Need a saddle blanket?
Not to keep warm, to eat. In cowboy parlance, a saddle blanket is a pancake; belly wash is coffee and Pecos strawberries are beans.
Welcome to Fort Worth, Texas , which prides itself on being known as the City of Cowboys. (You can see cowboys herding longhorn cattle on the streets twice each day in the Fort Worth Stockyards National Historic District, though today it's strictly for the tourists.)
Did you know that Fort Worth was a regular hideout for Butch Cassidy and the Sundance Kid?
But Fort Worth also prides itself on being a city of culture. After all, there are five world-class museums here, from the Modern Art Museum, the second-largest museum gallery space for modern art in the country after MoMA New York to the Kimbell Art Museum, which has in its collection Michelangelo's first painting and is undergoing a $125 million expansion to the Cattle Raisers Museum, that is literally a museum within a museum at the fantastic Fort Worth Museum of Science and History, which also includes the Fort Worth Children's Museum.
It was at the Cattle Raisers Museum that I learned the lingo for chuck wagon eats. By the end of the Civil War, I also learned, millions of heads of cattle were in Texas and the teams that herded them North along the Chisholm Trail stopped here for supplies at what originally was settled as an army fort to protect settlers from Indian attacks on the frontier. The kids will love the interactive computer games that challenge them to drive the cattle to the ranch. Did you know that some ranchers use helicopters today to keep track of their herds?
Got a little cowgirl in the bunch? A few steps from the Fort Worth Museum of Science and History is the National Cowgirl Museum and Hall of Fame that celebrates the resilience and athleticism of the women who helped settle the frontier and entertained at rodeos and Wild West shows. See how your little cowgirl manages riding the mechanical bronco and then download a video of her trying. Check out their amazing sparkly costumes and elaborate Western boots.
I love that Fort Worth offers the opportunity to juxtapose Western history in museums and outside on the streets. Did I mention the Amon Carter Museum of American Art and the Sid Richardson Museum, both feature works by Frederic Remington and Charles M. Russell, two of the country's greatest Western artists.
Come for the holidays when you can take a picture with Cowboy Santa. Come next month when the Fort Worth Stock Show is in town, bringing nearly a million visitors and more than 22,000 head of livestock. The extravaganza, complete with nightly rodeo, lasts nearly a month.
Come in the summer when the kids can attend "Cow Camp" in the Stockyards National Historic District, which I'm told, looks the way it did 100 years ago when cowboys were driving huge herds of cattle through here headed north on the three-month trek to the Kansas railheads. Those famous cattle drives revitalized the Texas economy after the Civil War.
Today instead of thousands, there are just a dozen or so Longhorns that comprise the Fort Worth Herd, which makes a twice-daily trip down Exchange Avenue for tourists' pleasure. Meet the Longhorns named Bevo, Freckles, Frosty and Snort among others. Their horns can span 80 inches!
For more authentic Western flavor, stop in at Billy Bob's Texas, the World's Largest Honky-Tonk, where, perhaps, you could convince the kids to dance the two-step. There's live bull riding in the indoor arena every weekend, too. Rodeos and Wild West shows go on year round in the Cowtown Coliseum built in 1918. See if your kids can beat you out of the Cowtown Cattlepen Maze designed to resemble the Old West's cattle pens.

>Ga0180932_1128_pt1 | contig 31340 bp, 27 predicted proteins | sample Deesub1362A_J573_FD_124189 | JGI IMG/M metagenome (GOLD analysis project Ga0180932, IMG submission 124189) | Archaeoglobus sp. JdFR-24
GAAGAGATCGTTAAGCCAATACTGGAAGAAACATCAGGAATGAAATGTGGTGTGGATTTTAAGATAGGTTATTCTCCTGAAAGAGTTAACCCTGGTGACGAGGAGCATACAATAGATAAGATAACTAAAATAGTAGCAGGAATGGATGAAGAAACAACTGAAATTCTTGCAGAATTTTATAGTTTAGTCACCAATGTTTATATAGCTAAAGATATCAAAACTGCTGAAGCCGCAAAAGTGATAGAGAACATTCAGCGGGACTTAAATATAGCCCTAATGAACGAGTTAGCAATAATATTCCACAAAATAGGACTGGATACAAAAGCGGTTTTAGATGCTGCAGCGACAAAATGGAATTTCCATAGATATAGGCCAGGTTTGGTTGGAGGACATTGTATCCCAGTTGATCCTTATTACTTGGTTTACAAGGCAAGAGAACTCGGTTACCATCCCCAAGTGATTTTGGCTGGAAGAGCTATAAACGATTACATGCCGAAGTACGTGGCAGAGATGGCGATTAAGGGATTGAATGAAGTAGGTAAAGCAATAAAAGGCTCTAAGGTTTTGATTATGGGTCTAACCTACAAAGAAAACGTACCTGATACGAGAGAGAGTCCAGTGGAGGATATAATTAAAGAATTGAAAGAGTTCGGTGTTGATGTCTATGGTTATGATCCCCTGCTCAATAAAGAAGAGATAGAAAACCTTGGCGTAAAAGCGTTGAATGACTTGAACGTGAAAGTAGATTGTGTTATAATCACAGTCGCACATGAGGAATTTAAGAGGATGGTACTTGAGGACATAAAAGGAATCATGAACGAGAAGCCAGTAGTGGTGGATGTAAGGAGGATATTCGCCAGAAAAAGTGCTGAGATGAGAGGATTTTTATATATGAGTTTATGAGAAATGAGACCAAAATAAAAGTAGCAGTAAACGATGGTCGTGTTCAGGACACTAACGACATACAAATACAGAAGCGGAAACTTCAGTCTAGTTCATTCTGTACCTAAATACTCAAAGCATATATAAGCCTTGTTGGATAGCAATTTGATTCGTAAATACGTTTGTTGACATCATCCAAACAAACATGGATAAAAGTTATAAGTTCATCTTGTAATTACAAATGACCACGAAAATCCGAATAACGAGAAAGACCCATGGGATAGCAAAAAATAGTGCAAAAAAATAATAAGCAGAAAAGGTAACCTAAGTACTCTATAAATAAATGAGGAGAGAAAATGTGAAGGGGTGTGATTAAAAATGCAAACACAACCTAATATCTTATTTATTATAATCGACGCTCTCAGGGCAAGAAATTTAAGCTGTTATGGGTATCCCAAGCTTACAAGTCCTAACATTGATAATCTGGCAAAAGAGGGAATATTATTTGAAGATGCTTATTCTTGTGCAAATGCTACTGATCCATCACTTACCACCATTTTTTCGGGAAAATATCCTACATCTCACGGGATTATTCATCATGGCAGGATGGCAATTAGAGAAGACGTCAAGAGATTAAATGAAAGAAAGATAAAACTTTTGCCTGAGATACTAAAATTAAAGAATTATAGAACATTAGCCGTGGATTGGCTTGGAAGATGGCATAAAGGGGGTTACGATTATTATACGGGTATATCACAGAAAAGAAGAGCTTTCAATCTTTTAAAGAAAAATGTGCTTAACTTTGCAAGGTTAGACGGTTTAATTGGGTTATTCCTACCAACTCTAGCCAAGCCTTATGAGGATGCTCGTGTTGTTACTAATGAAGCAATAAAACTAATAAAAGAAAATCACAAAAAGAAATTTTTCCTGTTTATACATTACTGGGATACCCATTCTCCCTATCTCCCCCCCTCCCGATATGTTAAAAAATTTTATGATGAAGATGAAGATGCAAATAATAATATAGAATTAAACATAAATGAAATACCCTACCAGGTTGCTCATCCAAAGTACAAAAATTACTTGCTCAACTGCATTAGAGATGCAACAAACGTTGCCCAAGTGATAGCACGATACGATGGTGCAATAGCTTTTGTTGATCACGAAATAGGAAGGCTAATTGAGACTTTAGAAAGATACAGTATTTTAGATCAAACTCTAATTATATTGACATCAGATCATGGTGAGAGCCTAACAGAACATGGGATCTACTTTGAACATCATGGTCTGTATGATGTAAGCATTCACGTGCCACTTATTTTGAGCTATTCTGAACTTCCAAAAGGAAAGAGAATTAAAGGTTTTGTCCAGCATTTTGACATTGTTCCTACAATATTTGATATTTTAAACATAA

Eat some Texas barbecue (we went to Riscky's) or traditional Mexican fare at the sprawling Joe T. Garcia's in a Mexican-style hacienda that has been a fixture here since 1935. (Enchiladas or fajitas?) Stop for breakfast (biscuits and gravy or cheese grits maybe?) or a piece of freshly-made pie (coconut or chocolate) at the Paris Coffee Shop that has been in the same family for more than 70 years. In case you are wondering, owner Mike Smith, who makes the pies, says coconut and chocolate cream are the most popular.
By now you've got to work off all the good eats, so grab your cowboy hat and go horseback riding along the Trinity River trails. (You can also go out in a stagecoach.) Of course, you can go stay at a bona-fide ranch like the Beaumont Ranch, located less than an hour outside of town.
Take a hike at the huge (3,600-acre Fort Worth Nature Center and Refuge) where there's also the chance to see a variety of animals native to this area -- cottontail rabbits, prairie dogs, beavers and bison among them.
Neighboring Dallas has the skyscrapers, the glitzy shopping centers, the terrific new Klyde Warren Park offering daily activities (children's yoga or family reading games) and the brand-new Perot Museum of Nature and Science, which brought together the Dallas Museum of Natural History, the Science Place and the Dallas Children's Museum under one green roof and is designed to offer living science lessons. (The education wing has six learning labs!)
Any family visiting this area should also make time to visit the Sixth Floor Museum at Dealy Plaza in Dallas, which tells the sobering story of John F. Kennedy's assassination here, the aftermath and his legacy.
But there's something about Fort Worth that's well, just fun and different than other cities -- if you're not from Texas or cattle country, anyway. You and your kids can't help but leave inspired by that cowboy and cowgirl can-do spirit.
I'm busy breaking in my new Fort Worth cowboy boots.
Eileen Ogintz is the creator of the syndicated column and website Taking the Kids. She is also the author of the ten-book Kid’s Guide series to major American cities and the Great Smoky Mountains. The third-edition of the Kid’s Guide to NYC has just been released.